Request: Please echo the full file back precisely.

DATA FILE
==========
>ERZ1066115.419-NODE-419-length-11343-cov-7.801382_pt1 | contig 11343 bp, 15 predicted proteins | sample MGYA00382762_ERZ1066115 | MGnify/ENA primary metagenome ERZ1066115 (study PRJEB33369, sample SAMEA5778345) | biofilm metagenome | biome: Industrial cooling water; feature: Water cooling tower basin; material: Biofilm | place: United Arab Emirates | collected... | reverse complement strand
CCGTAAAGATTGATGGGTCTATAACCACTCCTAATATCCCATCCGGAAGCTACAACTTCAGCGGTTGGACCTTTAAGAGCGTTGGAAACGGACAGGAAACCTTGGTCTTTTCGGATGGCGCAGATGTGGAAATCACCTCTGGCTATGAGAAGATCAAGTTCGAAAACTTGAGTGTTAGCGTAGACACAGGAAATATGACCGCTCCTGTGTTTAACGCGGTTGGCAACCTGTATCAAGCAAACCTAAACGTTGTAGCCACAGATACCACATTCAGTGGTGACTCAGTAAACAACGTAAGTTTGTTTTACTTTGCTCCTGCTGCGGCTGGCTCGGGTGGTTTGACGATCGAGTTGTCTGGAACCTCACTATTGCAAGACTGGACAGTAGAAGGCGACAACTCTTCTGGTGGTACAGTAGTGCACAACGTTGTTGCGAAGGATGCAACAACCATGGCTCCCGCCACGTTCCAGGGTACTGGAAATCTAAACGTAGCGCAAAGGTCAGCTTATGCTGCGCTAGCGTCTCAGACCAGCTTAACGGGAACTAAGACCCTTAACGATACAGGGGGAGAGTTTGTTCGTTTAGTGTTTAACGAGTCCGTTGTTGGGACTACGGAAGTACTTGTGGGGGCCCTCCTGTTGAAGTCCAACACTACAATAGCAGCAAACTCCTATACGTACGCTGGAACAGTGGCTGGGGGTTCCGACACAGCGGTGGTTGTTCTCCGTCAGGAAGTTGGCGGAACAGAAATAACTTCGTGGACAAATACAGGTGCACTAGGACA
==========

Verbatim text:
>ERZ1066115.419-NODE-419-length-11343-cov-7.801382_pt1 | contig 11343 bp, 15 predicted proteins | sample MGYA00382762_ERZ1066115 | MGnify/ENA primary metagenome ERZ1066115 (study PRJEB33369, sample SAMEA5778345) | biofilm metagenome | biome: Industrial cooling water; feature: Water cooling tower basin; material: Biofilm | place: United Arab Emirates | collected... | reverse complement strand
CCGTAAAGATTGATGGGTCTATAACCACTCCTAATATCCCATCCGGAAGCTACAACTTCAGCGGTTGGACCTTTAAGAGCGTTGGAAACGGACAGGAAACCTTGGTCTTTTCGGATGGCGCAGATGTGGAAATCACCTCTGGCTATGAGAAGATCAAGTTCGAAAACTTGAGTGTTAGCGTAGACACAGGAAATATGACCGCTCCTGTGTTTAACGCGGTTGGCAACCTGTATCAAGCAAACCTAAACGTTGTAGCCACAGATACCACATTCAGTGGTGACTCAGTAAACAACGTAAGTTTGTTTTACTTTGCTCCTGCTGCGGCTGGCTCGGGTGGTTTGACGATCGAGTTGTCTGGAACCTCACTATTGCAAGACTGGACAGTAGAAGGCGACAACTCTTCTGGTGGTACAGTAGTGCACAACGTTGTTGCGAAGGATGCAACAACCATGGCTCCCGCCACGTTCCAGGGTACTGGAAATCTAAACGTAGCGCAAAGGTCAGCTTATGCTGCGCTAGCGTCTCAGACCAGCTTAACGGGAACTAAGACCCTTAACGATACAGGGGGAGAGTTTGTTCGTTTAGTGTTTAACGAGTCCGTTGTTGGGACTACGGAAGTACTTGTGGGGGCCCTCCTGTTGAAGTCCAACACTACAATAGCAGCAAACTCCTATACGTACGCTGGAACAGTGGCTGGGGGTTCCGACACAGCGGTGGTTGTTCTCCGTCAGGAAGTTGGCGGAACAGAAATAACTTCGTGGACAAATACAGGTGCACTAGGACA